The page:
What makes compelling television? One critical component—at least for dramatic series—is a lively ensemble cast with a set of compelling characters whose different backgrounds, motivations, aspirations, and flaws writers can explore (either in groups or individually) over a course of episodes. Twists and turns are also important, as is placing characters at genuine risk.
Mr. Robot, which was created by Sam Esmail and airs on the USA Network, meets these characteristics. Like the once-popular Lost, it makes significant use of non-linear narrative and story telling, filling in significant swaths of back story only as it becomes absolutely necessary for the dramatic needs of particular episodes and for the first season as a whole. Non-linear story telling requires more investment from a viewer or reader (in my opinion), but it also helps “launch” an episode or an entire series more quickly than if writers or show runners first get bogged down in significant amounts of exposition. Furthermore, non-linear story telling allows writers to explore subtly complex aspects of character, situation, plot, and even ethics and social realities once viewers feel invested in the characters and their contexts.
Dexter also used non-linear story telling to great effect, especially in its first two seasons. Its writers also made great use of twists and sudden reveals, which were often anticipated (in hindsight) by the recurring backtracking and non-linear (but dramatically motivated) additions of information.
Indeed, Mr. Robot’s main character, Elliot Alderson (played brilliantly by Rami Malek — and compare his performance here to his equally haunting portrayal of Snafu Shelton in The Pacific), reminds me a great deal of Dexter Morgan. Both are emotionally damaged and socially maladjusted—but nevertheless sympathetic—vigilantes who use their superior knowledge in a particular “technical area” to fight back against injustices. Both also create a private world that is constructed via voice-over narrative to which viewers have privileged access. Mr. Robot takes this a step further, however. While Dexter seems to be speaking to us (note his knowing glance toward us, the viewers, at the end of Dexter‘s opening title sequence), Elliot addresses us directly and knowingly so. What is peculiar is that while he speaks to us, Elliot seems to think that we are the (his) imaginary characters.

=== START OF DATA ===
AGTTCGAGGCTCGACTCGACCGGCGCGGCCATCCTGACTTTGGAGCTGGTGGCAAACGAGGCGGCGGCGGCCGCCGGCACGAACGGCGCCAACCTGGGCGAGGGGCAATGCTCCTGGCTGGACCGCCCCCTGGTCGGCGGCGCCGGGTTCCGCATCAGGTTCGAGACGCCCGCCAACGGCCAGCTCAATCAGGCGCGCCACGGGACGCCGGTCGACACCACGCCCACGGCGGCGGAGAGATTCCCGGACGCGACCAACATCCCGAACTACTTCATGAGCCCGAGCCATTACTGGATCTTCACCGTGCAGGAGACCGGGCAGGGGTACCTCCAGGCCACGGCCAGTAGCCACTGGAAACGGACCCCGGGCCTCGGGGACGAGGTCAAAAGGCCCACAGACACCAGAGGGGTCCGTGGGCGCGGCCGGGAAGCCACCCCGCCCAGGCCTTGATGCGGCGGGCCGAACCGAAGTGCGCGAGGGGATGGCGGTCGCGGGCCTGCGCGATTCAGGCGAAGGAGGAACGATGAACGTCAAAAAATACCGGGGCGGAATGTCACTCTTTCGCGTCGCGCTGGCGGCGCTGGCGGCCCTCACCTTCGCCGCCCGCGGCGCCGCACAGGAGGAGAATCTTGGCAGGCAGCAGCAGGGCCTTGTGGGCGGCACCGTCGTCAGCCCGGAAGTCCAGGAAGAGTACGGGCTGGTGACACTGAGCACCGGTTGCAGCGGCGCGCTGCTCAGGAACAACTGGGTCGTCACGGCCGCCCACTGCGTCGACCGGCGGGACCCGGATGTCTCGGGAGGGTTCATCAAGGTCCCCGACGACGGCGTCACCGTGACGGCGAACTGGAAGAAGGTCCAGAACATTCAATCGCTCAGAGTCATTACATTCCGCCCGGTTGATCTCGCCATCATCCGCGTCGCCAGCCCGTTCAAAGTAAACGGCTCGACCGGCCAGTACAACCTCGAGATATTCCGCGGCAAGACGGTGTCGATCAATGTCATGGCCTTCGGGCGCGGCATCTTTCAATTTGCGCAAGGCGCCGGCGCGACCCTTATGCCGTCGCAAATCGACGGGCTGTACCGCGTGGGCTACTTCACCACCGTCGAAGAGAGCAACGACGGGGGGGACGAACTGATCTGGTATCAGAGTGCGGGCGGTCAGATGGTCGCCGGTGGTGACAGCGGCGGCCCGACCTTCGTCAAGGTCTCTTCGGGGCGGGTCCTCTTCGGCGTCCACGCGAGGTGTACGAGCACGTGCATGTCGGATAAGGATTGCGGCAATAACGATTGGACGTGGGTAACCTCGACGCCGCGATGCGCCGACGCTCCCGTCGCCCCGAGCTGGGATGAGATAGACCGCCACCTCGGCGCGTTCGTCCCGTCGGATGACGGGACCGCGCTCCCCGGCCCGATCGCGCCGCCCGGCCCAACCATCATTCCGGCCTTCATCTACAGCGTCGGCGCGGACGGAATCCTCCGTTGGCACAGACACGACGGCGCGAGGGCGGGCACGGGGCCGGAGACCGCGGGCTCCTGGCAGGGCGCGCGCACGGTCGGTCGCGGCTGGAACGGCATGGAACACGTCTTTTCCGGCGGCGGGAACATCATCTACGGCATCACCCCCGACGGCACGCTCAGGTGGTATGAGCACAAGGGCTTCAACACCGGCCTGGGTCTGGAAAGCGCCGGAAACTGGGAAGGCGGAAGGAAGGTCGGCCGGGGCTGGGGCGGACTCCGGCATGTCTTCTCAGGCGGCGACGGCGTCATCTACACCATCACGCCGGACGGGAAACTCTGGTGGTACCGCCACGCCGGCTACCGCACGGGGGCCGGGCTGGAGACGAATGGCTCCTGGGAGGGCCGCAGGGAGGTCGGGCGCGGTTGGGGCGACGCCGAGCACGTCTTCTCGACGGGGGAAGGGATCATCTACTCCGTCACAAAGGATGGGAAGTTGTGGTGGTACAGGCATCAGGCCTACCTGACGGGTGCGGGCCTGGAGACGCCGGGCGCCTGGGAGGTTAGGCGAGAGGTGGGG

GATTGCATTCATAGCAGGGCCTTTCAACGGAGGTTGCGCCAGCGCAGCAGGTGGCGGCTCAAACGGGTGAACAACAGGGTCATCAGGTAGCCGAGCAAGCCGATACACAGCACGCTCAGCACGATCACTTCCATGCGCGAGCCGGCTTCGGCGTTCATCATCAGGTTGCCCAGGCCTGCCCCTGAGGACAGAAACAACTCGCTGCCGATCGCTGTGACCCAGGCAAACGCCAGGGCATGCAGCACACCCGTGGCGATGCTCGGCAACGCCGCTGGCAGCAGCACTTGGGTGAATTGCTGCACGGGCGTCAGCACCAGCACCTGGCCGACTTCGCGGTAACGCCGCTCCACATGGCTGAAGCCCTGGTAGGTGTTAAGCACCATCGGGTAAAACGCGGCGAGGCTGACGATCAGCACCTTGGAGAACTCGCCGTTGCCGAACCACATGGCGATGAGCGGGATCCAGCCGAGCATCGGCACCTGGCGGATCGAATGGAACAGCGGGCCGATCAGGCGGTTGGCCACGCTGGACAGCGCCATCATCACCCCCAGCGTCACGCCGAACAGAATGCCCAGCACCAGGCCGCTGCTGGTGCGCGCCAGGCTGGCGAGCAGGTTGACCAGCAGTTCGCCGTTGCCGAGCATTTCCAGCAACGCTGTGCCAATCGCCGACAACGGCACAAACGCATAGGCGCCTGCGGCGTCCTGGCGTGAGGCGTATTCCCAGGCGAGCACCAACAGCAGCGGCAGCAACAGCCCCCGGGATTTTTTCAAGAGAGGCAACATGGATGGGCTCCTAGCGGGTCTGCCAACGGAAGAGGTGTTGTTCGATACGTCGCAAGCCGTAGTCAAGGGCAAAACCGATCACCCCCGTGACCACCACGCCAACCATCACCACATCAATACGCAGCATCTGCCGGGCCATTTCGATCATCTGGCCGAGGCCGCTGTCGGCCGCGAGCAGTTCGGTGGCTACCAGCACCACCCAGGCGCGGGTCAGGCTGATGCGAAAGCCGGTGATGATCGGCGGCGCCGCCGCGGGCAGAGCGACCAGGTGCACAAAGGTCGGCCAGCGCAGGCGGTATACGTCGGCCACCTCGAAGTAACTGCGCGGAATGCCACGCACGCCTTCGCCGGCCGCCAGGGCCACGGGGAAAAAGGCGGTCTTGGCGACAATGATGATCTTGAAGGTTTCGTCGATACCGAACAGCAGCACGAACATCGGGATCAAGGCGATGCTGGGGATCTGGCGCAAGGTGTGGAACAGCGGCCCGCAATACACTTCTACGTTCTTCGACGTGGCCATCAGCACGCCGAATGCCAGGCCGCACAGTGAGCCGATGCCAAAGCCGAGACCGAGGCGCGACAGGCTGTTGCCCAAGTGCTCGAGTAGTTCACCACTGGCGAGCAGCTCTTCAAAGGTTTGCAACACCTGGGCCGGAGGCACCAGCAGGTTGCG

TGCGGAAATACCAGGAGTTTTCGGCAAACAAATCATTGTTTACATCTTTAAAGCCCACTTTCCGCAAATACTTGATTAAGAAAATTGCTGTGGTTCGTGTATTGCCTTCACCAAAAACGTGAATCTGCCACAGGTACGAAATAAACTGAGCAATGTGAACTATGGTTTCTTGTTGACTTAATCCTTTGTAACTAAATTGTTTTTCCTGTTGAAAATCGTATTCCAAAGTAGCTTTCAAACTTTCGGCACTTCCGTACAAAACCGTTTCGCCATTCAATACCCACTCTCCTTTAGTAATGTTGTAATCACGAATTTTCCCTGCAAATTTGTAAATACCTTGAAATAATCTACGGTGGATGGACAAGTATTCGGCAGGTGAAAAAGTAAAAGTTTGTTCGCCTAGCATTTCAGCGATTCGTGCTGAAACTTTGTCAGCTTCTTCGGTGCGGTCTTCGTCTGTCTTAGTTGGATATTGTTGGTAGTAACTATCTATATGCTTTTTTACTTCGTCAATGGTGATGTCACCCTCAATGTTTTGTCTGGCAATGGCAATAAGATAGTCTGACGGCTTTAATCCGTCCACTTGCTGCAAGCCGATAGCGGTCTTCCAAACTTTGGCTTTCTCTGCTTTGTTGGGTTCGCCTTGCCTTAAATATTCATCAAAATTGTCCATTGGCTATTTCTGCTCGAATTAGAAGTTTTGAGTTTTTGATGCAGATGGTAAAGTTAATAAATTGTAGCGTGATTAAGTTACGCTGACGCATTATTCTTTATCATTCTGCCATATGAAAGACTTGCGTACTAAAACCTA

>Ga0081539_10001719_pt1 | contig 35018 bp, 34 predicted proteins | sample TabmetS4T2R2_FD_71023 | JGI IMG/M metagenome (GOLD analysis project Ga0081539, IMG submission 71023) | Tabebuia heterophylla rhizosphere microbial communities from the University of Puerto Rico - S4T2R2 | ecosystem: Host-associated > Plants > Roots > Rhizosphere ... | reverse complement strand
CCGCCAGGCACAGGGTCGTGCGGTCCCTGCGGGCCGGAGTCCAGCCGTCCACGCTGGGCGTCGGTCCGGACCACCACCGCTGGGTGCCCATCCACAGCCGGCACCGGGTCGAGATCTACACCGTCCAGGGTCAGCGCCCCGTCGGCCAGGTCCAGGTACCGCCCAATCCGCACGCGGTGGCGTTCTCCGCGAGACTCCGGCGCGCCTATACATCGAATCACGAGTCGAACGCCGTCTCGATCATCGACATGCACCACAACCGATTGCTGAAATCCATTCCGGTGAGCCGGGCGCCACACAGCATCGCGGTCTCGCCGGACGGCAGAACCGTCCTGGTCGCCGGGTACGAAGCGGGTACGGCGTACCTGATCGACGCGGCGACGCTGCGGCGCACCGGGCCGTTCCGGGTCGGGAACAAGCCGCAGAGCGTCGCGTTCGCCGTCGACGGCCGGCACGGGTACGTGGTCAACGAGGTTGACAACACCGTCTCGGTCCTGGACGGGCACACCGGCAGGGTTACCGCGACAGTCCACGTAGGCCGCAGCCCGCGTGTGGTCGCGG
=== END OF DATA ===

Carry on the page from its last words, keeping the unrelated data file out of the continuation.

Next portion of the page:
In retrospect, Elliot’s belief that we are imaginary characters in his head should cue viewers into just how ridiculously complex the representation of Elliot’s understanding of reality actually is—and how foolishly we take for granted the fiction that the camera never lies in our audiovisual media—given the most significant reveals of final episodes of the first season of this very fine series.
Mr. Robot also harkens back to Lost and Dexter, among other recent and current television programs that I have enjoyed (others include Deadwood and the re-imagined Battlestar Galactica), in its unrelentingly pessimistic view of human nature… or at least of human society. While this makes for compelling story telling, one has to wonder: Is this really all we want to (re)present on contemporary television, even among us adults? Does this really capture what we actually believe about our condition and our contexts? Do we really accept that our economics, our social relationships, our politics, and our technologies are all unseemly and spirit-crushing? Is it simply naïve to think that art—and I do believe film and even television can rise to that level—should be, or at least may be, celebratory and edifying, at least sometimes?
Let me be clear: I rarely reject a television show or movie simply because it is gritty or challenges simplistic ethical platitudes. On the contrary, ethical complexity is a hallmark I deeply appreciate. Furthermore, I enjoy different audiovisual text for many reasons besides plot and “surface” meaning. Character and character development, pithy and/or witty dialogue, the successful deployment of varied narrative devices, music and / as narrative, and visual density are all aspects of audiovisual media that I love. But gritty and challenging alone are also not enough.
Here’s the bottom line for me: if the gritty trend in television drama–especially on cable channels–suggest that there’s really no hope for change (personal or social), then why point out what must be by default glaringly obvious to every thoughtful viewer? Or is it that compelling, authentic, complicated and complicating–but ultimately hopeful–drama is simply too difficult to create (and market) in our society today?